cause the usual time for the idea of Tried, therefore, by every test, a breakfast was nine to ten, and for prandium vanishes. But we have some- the idea of a luncheon twelve to thing further to communicate about one, compromised the rival pretenthis same prandium.

sions by what diplomatists call a I. It came to pass, by a very natu- mezzo termine ; bisecting the time at ral association of feeling, that pran- eleven, and melting the two ideas into dium and jentaculum, in the latter cen

But by thus merging the se. turies of Rome, were generally con- parate times of each, they abolished founded. This result was inevitable. the sole real difference that had ever Both professed the same basis. Both divided them. Losing that, they lost came in the morning.

Both were

all. fictions. Hence they were confounded. Perhaps, as two negatives make one

one.

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affirmative, it may be thought that We presume that no rational man two layers of moonshine might co- will henceforth look for “ dinner"alesce into one pancake; and two that great idea according to Dr JohnBarmecide banquets might compose son—that sacred idea according to one poached egg.

Of that the com- Cicero-in a bag of moonshine on one pany were the best judges. But pro- side, or a bag of pollution on the bably, as a rump and dozen, in our other. Prandium, so far from being land of wagers, is construed with a very what our foolish dictionaries pretend liberal latitude as to the materials, so -dinner itself—never in its palmiest Martial'sinvitation,“ to take bread with days was more or other than a miserhim at eleven,” might be understood able attempt at being luncheon. It by the ouvilou as significant of some- was a conatus, what physiologists call thing better than αρτοσιτος.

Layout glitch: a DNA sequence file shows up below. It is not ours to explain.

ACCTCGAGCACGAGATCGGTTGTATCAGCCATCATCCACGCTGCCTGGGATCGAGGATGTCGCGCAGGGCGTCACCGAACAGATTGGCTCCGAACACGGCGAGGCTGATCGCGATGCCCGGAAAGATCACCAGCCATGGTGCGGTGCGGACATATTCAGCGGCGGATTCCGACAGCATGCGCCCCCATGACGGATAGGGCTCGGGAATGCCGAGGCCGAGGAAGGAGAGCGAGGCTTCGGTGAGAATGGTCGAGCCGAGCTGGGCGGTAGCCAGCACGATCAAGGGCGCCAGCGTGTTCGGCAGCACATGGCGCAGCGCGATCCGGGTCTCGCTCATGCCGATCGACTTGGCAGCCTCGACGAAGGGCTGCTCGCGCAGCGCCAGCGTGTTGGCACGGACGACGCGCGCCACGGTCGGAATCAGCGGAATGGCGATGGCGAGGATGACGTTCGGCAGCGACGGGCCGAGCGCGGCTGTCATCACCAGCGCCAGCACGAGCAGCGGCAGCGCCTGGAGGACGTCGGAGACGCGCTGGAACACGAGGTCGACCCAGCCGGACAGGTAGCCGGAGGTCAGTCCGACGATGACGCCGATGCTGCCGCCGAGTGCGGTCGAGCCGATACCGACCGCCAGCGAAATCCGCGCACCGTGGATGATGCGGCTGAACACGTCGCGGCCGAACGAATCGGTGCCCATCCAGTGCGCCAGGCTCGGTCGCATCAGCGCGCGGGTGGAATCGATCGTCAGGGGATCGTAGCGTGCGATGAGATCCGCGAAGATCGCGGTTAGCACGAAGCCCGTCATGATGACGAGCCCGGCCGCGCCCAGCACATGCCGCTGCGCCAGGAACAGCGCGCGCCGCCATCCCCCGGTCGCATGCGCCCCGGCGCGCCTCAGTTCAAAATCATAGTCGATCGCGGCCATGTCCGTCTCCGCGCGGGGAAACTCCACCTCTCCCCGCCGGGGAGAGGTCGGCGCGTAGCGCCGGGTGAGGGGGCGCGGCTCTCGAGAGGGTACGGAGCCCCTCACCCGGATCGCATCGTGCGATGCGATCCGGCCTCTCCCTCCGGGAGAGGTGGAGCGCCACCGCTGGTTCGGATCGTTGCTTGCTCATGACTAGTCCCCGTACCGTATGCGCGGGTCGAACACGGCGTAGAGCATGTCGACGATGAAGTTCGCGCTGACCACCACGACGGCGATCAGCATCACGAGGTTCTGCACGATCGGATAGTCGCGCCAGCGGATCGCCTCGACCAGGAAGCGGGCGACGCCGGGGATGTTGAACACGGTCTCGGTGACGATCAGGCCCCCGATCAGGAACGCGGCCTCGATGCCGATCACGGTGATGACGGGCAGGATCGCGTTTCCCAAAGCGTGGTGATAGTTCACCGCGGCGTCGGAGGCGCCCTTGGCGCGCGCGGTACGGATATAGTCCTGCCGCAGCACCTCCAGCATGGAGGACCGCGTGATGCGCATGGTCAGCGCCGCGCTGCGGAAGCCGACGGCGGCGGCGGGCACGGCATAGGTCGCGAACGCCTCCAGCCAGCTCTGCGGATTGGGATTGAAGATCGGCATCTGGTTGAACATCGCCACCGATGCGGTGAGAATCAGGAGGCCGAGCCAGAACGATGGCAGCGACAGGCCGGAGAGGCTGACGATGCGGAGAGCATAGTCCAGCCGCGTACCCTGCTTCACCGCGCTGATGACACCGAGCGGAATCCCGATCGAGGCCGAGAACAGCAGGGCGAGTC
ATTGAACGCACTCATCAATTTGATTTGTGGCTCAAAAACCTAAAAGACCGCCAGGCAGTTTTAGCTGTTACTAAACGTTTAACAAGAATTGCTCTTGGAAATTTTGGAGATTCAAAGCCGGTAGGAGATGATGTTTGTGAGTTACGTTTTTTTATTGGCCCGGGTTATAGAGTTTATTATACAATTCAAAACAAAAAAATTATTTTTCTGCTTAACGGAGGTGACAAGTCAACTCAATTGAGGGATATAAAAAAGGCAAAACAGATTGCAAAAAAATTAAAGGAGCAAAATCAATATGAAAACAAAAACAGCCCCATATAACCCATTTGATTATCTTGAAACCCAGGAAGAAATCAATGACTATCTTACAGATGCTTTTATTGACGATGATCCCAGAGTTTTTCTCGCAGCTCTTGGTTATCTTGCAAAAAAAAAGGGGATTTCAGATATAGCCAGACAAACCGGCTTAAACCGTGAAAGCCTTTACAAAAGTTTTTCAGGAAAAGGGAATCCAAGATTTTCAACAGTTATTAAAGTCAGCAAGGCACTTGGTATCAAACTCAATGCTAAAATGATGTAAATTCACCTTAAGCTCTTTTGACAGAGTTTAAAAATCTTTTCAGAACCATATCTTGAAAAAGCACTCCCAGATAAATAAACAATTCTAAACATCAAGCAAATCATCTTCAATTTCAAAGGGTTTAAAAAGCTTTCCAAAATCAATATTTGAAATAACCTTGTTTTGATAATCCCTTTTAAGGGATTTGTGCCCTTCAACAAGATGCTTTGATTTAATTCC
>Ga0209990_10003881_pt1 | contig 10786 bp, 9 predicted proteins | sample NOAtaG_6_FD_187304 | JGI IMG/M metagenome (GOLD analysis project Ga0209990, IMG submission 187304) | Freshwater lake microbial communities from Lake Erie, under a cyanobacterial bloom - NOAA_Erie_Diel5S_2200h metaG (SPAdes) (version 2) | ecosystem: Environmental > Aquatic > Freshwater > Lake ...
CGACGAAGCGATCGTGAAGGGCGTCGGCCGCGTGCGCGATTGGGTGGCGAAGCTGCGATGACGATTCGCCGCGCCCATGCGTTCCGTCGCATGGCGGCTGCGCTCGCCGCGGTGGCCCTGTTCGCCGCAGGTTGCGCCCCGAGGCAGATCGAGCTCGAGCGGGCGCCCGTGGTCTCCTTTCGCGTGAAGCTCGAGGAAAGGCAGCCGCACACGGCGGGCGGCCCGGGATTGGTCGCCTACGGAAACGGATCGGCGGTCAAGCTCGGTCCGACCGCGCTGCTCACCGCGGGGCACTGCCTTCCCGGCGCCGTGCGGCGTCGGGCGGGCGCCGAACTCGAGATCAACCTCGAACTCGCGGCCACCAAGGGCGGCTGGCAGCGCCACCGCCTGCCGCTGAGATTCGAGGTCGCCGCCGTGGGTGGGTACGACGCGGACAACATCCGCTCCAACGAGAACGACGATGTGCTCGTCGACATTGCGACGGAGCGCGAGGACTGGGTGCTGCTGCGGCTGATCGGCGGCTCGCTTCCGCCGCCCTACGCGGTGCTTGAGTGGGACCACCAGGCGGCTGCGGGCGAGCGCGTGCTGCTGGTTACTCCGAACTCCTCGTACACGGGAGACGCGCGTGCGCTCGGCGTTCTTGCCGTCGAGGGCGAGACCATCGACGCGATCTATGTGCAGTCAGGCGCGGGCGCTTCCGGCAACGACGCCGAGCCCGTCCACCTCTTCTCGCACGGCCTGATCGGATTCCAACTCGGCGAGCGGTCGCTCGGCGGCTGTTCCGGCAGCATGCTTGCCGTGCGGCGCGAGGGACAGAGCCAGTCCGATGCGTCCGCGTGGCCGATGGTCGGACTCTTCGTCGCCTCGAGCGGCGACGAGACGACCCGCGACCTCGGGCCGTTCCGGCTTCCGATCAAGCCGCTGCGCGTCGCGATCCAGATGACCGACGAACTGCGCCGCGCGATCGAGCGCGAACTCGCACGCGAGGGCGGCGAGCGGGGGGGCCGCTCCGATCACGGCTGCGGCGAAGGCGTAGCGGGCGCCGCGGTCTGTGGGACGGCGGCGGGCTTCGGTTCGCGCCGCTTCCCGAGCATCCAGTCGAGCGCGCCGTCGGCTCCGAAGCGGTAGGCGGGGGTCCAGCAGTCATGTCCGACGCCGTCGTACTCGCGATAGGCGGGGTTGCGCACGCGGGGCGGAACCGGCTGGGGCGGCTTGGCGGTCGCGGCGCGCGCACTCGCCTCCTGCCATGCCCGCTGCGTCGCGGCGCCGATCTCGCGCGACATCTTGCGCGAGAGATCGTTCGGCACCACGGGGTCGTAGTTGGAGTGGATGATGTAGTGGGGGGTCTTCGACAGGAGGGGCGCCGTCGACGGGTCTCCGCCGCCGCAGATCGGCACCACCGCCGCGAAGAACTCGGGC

Other- a nisus, a struggle in a very ambitious wise, in good truth, "moonshine and spark, or scintilla, to kindle into a fire. turn-out" at eleven A. M., would be This nisus went on for some centuries; even worse than “tea and turn-out" but finally issued in smoke.

If prana at eight P. M., which the “fervida ju- dium had worked out bis ambition, had ventus" of young England so loudly " the great stream of tendency" acdetests. But however that might be, complished all his wishes, prandium in this convergement of the several never could have been more than a frontiers, and the confusion that en- very indifferent luncheon. But now, sued, one cannot wonder that, whilst II. We have to offer another fact, the two bladders collapsed into one

ruinous to our dictionaries on another idea, they actually expanded into four ground. Various circumstances have names, two Latin and two Greek, disguised the truth, but a truth it is, gustus and gustatio, γευσις, and γευσμα that “prandiun" in its very origin and which all alike express the merely incunabula, never was a meal known tentative or exploratory act of a to the Roman culina. In that court prægustator or professional "taster”. it was never recognised except as an in a king's household: what, if ap- alien. It had no original domicile in plied to a fluid, we should denominate the city Rome. It was a vox cas. sipping.